It was during the 1999 race though, that Birnie came into a contact with a fellow journalist who became the key figure in exposing Armstrong and his US Postal Service’s team doping program which ultimately led to the seven-time champion being stripped all of his Tour titles.
Birnie explained: “I do remember on that first Tour being introduced to David Walsh and being a fan of his books, I said ‘really nice to meet you, who do you think is going to win the Tour? Do you think Lance can hold on?’ And he said something that really struck me and stuck with me: ‘I’m not really interested in who wins. I’m interested in how he does it’.
“That planted a seed in my mind. I wasn’t totally naive at that point but it took a lot of peeling away at the layers and talking to a lot of people to realise exactly how the sport operated and obviously in the late nineties, early 2000s it was a pretty grim and depressing reality for almost all of the riders at that time.
“Knowing what I came to know and the restrictions of what you could write in magazines and knowing there was a lot of lying going on, by 2001 I’d had my fill if you like. I’d really fallen out of love with it and I left the magazine.
“Armstrong by then had won three Tours in a row, I didn’t believe in him and I didn’t want to be part of the machinery that was building him up as some kind of demigod.”
You can read more about Birnie’s thoughts on the Tour and it’s darker doping days on this website tomorrow. But by 2005 the reporter and author had returned to reporting on the sport and he has followed every Tour de France from start to finish since 2006, with the exception of one year.
Asked why he keeps going back, Birnie replied: “It is a job but it’s almost an addiction. In 2010 I came home after about a week, I intended to go back but for a reason completely unconnected to work I didn’t and I felt completely discombobulated for about ten days knowing it was going on and not being there.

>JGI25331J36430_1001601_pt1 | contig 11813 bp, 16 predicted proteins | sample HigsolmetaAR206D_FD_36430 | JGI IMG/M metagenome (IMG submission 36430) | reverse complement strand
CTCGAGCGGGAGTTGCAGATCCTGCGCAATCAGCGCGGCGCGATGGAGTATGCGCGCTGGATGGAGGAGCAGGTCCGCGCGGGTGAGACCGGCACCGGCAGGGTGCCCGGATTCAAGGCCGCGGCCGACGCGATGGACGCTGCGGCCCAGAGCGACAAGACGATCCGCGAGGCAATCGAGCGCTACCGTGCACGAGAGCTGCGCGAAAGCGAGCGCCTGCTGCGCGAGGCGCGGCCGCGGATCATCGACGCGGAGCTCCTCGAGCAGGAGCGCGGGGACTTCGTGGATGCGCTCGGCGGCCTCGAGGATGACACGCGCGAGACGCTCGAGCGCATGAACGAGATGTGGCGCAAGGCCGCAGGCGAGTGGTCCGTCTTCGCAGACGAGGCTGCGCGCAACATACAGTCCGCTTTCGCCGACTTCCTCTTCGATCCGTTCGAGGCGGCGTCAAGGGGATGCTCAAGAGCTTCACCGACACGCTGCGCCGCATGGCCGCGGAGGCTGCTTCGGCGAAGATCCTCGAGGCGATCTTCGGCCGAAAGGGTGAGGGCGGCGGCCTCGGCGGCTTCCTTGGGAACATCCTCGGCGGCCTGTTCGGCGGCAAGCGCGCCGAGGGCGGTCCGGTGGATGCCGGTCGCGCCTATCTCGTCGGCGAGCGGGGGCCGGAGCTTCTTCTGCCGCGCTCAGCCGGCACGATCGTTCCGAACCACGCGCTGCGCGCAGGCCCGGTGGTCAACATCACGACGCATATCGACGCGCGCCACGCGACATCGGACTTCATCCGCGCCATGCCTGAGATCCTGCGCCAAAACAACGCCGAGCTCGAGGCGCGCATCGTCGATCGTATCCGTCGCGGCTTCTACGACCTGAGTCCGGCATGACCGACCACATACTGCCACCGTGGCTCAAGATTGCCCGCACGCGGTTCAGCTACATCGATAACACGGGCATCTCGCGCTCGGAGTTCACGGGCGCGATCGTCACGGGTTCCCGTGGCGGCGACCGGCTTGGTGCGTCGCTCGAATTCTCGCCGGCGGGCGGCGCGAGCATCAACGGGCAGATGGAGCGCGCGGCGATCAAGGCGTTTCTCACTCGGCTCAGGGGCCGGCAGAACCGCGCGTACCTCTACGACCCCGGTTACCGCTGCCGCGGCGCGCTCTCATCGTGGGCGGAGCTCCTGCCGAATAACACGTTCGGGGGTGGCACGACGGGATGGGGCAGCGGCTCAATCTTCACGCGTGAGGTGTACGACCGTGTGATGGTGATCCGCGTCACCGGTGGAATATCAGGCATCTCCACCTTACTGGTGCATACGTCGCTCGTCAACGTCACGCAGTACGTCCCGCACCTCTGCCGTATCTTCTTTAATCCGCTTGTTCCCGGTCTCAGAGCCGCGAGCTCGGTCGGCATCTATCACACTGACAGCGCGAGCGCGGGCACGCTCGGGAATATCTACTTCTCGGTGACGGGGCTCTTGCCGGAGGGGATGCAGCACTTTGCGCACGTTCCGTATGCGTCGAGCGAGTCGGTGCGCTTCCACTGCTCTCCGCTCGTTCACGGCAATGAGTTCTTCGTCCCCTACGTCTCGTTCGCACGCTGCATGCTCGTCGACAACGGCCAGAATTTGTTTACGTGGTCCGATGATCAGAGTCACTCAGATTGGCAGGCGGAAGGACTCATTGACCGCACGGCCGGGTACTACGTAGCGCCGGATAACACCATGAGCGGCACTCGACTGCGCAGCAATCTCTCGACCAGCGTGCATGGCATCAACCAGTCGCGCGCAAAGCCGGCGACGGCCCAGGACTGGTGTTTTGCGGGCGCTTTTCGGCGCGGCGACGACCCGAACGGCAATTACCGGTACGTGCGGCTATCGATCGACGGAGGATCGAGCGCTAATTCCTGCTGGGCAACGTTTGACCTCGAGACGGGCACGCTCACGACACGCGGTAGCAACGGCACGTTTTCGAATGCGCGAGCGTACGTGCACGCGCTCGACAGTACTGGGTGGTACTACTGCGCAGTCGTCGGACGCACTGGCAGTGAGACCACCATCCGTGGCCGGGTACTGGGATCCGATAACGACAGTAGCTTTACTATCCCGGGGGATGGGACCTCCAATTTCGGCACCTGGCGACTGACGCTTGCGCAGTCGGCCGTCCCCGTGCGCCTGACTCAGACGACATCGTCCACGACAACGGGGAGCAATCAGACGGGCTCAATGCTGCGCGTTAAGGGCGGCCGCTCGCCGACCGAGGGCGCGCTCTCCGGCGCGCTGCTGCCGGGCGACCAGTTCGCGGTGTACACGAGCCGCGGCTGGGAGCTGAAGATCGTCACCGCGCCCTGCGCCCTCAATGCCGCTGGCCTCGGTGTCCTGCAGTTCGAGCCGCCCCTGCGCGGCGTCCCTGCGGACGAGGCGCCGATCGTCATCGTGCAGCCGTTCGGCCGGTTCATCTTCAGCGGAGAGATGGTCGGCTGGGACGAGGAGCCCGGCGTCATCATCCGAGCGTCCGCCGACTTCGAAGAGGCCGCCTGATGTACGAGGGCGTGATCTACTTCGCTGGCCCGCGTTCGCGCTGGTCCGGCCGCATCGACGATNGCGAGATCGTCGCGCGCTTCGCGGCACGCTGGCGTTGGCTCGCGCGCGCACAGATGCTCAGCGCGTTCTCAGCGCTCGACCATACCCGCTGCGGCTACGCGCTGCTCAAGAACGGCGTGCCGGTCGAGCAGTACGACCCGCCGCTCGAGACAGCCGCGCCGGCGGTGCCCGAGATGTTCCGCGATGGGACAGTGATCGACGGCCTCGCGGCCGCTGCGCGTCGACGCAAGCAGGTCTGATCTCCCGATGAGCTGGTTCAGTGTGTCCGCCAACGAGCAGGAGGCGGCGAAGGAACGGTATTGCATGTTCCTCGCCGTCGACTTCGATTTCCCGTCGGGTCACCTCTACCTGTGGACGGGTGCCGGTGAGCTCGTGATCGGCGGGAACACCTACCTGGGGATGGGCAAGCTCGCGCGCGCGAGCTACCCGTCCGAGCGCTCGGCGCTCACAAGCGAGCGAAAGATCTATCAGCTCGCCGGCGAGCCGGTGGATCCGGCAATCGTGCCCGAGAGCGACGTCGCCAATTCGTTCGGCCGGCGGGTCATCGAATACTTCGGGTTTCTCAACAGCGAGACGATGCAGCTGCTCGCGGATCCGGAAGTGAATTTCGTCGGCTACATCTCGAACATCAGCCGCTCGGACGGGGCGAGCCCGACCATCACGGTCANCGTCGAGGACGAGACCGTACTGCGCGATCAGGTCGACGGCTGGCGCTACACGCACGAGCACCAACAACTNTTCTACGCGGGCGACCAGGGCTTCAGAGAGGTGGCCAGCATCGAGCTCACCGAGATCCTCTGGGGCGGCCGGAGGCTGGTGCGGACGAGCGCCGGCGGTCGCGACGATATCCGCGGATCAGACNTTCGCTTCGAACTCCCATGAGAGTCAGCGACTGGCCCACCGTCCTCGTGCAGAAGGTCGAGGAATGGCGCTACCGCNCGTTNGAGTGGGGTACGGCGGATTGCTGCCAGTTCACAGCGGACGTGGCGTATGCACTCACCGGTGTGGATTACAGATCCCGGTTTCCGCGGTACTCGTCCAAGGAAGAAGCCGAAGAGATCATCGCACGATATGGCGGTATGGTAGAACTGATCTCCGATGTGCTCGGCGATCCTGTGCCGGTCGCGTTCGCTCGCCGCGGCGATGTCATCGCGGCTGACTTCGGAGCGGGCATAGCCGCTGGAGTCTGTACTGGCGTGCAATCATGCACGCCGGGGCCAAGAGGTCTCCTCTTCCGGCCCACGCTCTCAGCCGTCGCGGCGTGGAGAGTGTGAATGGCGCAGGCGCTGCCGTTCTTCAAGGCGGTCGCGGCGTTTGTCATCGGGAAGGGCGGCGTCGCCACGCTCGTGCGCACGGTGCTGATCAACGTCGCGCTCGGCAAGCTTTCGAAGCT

“Don’t get me wrong, I’m an absolutely irrelevant part of the entire circus; as individual journalists we are not important at all. It’s all about the riders and the race and the people that are making the event special. But just to be part of that, I’ve never experienced any other sporting event like it.
“It moves every day, you’re seeing France unfold in front of you, there’s a real anticipation about getting to the mountains, there’s certain areas of France that I really enjoy and look forward to, whether it’s just the countryside or the weather or the food or the wine. It’s the closest thing to being part of your dream student sabbatical while also earning a living.”
The peloton streams down a mountain in last year's Tour. Pictures: Action Images.
The start of this year’s Tour coincides with another great sporting event, the World Cup, and Birnie remarked: “For a football fan the World Cup is a fantastic event to sit and watch on TV and I’m sure for the football journalists, travelling around Brazil this summer will be amazing. But I don’t get the feeling there’s the same sense there is with the Tour where literally everybody on the race packs up and moves on. It’s like being part of one big circus that moves on every day.”
He continued: “If you’re a journalist and you can’t find a story on the Tour de France you should do something else because there’s always something going on.
“One of the joys for me is there’s this huge overarching narrative, the main stories, but then it’s talking to other people and getting the flavour of the race, what’s going on for them. It might be a guy who’s crashed and he’s bandaged up and he’s suffering through and just looking forward to getting to Paris.
“There’s always something going on to pique your interest and keep you going because it is knackering, it’s absolutely knackering.
“After a week you feel tired and you wonder whether you’re going to be able to carry on but two weeks later you arrive in Paris and you realise how tiring it’s been. It is totally full on from morning to night because, quite aside from anything else, you’ve got to do all the driving as well. The riders might ride 100 miles but the course for the journalists might be double that.
“But you do feel closer to it all and you try and convey that to people who aren’t fortunate enough to be there, particularly now with social media you get more feedback on what you do. In so many ways it is just a rewarding experience.
“In a way I don’t look forward to leaving home because you do go a few days early and yet the idea of not being there is much worse than the thought of being away for three-and-a-half weeks.”